Between December and May, almost a quarter of the right whale population may be present in the region, and the individual residence time for whales has increased to 13 days during the period, the study states. Visual and acoustic monitoring, from flight surveys and photography, showed consistent use of the wind energy area by a third of the species, including 30 per cent of breeding females. The study was funded by the Bureau of Ocean Energy Management, the federal agency responsible for permitting offshore wind development, as well as the state Clean Energy Center.
Conducted by scientists with NOAA Fisheries, the New England Aquarium and the Center for Coastal Studies using aerial survey data from 2011 through 2019, the study found that 327 unique right whales have been spotted in the waters of southern New England, making the area a crucial habitat for a species teetering on the edge of extinction. Scientists estimate the North Atlantic right whale population at less than 400 total specimens, including approximately 100 breeding females.
Overwhelming, too, for Al Eagles, a lobsterman from Newport, who questioned why the federal government is allowing projects to go forward when so little is known about their effects. “To me, everything you said up here was all unknowns,” Eagles said to Hare. “We could be devastating entire species out there. By the time we realize it, it would be too late.” Lanny Dellinger, also a Newport lobsterman and chair of a board that advises Rhode Island coastal regulators on fishing issues related to offshore wind, said the entire fishing industry is under threat.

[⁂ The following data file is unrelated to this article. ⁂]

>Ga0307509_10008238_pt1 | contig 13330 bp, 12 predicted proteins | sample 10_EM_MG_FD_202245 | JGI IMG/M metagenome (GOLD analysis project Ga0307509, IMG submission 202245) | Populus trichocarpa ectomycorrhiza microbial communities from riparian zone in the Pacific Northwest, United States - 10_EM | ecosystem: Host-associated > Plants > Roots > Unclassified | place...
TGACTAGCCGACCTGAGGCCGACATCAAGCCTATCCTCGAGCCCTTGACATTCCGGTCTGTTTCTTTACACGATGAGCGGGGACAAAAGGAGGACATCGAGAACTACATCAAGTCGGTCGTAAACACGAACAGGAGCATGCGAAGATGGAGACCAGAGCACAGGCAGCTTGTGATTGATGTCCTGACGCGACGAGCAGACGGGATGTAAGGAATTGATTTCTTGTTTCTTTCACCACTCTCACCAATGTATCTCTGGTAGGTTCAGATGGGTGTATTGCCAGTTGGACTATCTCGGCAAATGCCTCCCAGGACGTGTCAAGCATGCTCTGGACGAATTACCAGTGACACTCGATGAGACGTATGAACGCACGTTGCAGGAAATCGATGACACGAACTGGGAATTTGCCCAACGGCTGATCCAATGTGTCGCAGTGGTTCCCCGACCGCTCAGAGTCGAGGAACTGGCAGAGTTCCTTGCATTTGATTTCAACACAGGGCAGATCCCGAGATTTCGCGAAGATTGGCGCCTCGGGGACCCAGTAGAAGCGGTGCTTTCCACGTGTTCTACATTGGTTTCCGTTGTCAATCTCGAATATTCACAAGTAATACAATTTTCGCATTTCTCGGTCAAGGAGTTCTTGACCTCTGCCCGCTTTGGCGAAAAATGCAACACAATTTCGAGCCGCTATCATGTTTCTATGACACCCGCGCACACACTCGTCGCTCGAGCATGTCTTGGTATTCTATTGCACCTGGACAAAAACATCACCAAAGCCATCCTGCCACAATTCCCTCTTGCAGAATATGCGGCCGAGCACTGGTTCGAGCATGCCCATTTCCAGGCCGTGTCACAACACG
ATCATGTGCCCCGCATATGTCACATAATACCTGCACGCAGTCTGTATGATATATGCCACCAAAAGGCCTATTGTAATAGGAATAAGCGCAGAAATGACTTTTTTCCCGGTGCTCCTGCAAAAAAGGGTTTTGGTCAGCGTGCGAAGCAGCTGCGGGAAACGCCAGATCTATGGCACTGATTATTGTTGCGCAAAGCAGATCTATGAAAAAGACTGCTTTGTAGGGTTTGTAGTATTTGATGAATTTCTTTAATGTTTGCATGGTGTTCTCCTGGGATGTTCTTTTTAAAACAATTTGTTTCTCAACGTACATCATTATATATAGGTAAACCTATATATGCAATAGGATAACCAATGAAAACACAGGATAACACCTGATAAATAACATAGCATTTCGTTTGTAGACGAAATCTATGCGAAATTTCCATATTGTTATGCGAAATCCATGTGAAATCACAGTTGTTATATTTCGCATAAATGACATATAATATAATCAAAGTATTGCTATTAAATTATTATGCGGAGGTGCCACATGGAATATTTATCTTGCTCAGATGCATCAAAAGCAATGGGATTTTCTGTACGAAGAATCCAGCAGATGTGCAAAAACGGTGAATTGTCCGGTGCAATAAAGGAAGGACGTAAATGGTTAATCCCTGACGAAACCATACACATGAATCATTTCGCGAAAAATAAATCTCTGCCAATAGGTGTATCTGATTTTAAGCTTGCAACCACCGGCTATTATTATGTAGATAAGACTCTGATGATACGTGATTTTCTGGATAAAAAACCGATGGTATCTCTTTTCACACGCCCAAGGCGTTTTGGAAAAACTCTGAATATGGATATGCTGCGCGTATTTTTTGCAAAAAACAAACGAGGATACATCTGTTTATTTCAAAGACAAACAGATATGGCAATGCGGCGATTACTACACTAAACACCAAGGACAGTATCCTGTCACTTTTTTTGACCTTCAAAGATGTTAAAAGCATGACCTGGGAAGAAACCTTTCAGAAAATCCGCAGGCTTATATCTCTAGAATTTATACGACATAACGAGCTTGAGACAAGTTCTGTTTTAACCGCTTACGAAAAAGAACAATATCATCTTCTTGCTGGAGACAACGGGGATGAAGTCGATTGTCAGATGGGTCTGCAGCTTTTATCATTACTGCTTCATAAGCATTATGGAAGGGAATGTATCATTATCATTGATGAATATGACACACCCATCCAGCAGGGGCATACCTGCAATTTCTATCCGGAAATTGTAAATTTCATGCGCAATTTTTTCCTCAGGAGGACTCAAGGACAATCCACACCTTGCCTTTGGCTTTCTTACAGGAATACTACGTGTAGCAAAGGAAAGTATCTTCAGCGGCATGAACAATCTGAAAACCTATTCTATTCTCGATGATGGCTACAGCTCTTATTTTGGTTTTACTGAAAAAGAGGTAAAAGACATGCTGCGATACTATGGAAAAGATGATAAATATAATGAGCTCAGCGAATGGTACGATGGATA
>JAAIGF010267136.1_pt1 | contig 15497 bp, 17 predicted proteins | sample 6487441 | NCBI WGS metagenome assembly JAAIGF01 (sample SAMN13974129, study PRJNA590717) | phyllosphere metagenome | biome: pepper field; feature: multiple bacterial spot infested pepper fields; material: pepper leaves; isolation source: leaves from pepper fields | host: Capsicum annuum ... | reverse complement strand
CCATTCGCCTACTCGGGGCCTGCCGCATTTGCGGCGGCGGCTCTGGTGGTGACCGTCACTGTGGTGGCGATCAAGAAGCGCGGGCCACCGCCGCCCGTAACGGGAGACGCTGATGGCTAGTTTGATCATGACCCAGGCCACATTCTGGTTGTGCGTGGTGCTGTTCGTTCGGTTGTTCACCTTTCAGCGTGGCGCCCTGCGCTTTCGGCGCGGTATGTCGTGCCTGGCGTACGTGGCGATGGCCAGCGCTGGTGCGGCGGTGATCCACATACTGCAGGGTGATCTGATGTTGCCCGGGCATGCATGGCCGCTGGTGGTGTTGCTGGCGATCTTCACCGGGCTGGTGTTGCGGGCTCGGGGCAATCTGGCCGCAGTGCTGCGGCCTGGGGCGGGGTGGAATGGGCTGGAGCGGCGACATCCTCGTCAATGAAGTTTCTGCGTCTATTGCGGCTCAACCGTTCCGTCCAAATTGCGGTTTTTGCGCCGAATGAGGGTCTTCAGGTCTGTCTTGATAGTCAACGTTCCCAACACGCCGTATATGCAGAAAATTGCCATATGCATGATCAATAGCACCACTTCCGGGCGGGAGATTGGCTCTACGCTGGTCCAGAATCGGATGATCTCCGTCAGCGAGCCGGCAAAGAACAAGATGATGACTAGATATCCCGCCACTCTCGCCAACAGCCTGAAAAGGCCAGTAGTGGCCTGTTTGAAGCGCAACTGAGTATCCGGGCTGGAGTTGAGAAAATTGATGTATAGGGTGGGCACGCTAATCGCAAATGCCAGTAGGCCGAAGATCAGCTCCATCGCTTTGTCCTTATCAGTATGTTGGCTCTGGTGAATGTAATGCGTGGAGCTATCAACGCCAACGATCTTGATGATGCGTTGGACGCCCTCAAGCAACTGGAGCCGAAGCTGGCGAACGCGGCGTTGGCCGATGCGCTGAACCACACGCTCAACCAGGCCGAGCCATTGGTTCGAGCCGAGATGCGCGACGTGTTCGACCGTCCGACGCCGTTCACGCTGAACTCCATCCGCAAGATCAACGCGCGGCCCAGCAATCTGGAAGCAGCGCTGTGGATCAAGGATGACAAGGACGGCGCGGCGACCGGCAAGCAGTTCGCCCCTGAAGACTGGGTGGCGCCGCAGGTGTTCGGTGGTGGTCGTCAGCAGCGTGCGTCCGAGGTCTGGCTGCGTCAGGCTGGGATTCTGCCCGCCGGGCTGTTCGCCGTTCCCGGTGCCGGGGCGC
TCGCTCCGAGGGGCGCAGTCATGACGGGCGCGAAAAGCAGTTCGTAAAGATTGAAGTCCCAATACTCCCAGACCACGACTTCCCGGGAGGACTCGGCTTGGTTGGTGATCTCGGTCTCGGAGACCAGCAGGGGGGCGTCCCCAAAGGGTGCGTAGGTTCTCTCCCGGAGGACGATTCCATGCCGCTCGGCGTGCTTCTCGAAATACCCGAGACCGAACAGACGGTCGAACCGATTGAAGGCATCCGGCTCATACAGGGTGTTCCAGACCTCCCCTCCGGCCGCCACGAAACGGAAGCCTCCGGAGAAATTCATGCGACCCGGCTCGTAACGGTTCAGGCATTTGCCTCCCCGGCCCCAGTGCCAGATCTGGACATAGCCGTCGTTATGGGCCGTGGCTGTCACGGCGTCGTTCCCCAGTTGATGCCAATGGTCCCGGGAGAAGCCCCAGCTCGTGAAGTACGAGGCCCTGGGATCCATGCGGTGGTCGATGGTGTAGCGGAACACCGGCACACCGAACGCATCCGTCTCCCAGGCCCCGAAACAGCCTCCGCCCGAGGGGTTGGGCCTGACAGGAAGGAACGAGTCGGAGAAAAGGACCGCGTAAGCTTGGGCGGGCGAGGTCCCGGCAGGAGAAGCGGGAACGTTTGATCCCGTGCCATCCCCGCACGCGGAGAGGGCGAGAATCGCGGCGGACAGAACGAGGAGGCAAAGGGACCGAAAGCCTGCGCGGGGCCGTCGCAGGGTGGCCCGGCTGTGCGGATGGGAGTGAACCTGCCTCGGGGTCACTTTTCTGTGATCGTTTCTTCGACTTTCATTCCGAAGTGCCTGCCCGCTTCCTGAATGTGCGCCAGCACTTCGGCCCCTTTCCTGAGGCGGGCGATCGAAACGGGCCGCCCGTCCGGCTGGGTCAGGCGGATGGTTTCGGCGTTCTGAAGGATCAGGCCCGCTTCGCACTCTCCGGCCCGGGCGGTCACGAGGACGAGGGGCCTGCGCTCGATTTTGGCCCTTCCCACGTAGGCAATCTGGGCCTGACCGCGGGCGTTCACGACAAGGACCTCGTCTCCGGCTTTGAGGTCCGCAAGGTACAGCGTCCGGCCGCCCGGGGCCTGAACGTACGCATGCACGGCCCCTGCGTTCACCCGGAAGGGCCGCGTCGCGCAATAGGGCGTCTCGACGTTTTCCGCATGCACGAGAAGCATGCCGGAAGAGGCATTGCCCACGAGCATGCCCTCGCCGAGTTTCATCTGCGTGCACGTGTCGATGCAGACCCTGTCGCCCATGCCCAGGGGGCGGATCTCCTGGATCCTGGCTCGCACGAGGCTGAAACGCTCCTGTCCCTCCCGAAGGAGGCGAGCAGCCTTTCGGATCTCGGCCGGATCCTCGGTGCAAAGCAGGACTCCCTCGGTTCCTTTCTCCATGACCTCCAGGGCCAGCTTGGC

Advocates and legislators gathered Monday to discuss the threats facing North Atlantic right whales and to call for more conservation efforts.
Locally, Massachusetts and Rhode Island commercial and recreation fishermen continue to be concerned about the lack of habitat and fish studies before development starts in wind farm lease areas.
Project officials late Wednesday announced that they had been informed by the Department of Interior’s Bureau of Ocean Energy Management (BOEM) that “they are not yet prepared to issue” the final environmental impact statement (EIS) for the 800 megawatt project.
The Massachusetts Fishermen’s Partnership claims that the 84-turbine offshore wind project soon to be developed by Vineyard Wind lacks scientific backing and will inevitably harm the local ecology and way of life for fishermen and boaters.
Vineyard Wind says it will adopt research measures recommended by a local university to monitor the effects on fisheries of the 84-turbine offshore wind farm.
In a March 15 letter, Michael Pentony, the head of the Greater Atlantic Regional Fisheries Office, warned that the report on Vineyard Wind completed by the U.S Bureau of Ocean Energy Management in December included conclusions that were not well supported by data and needed additional analysis of several key angles of impact.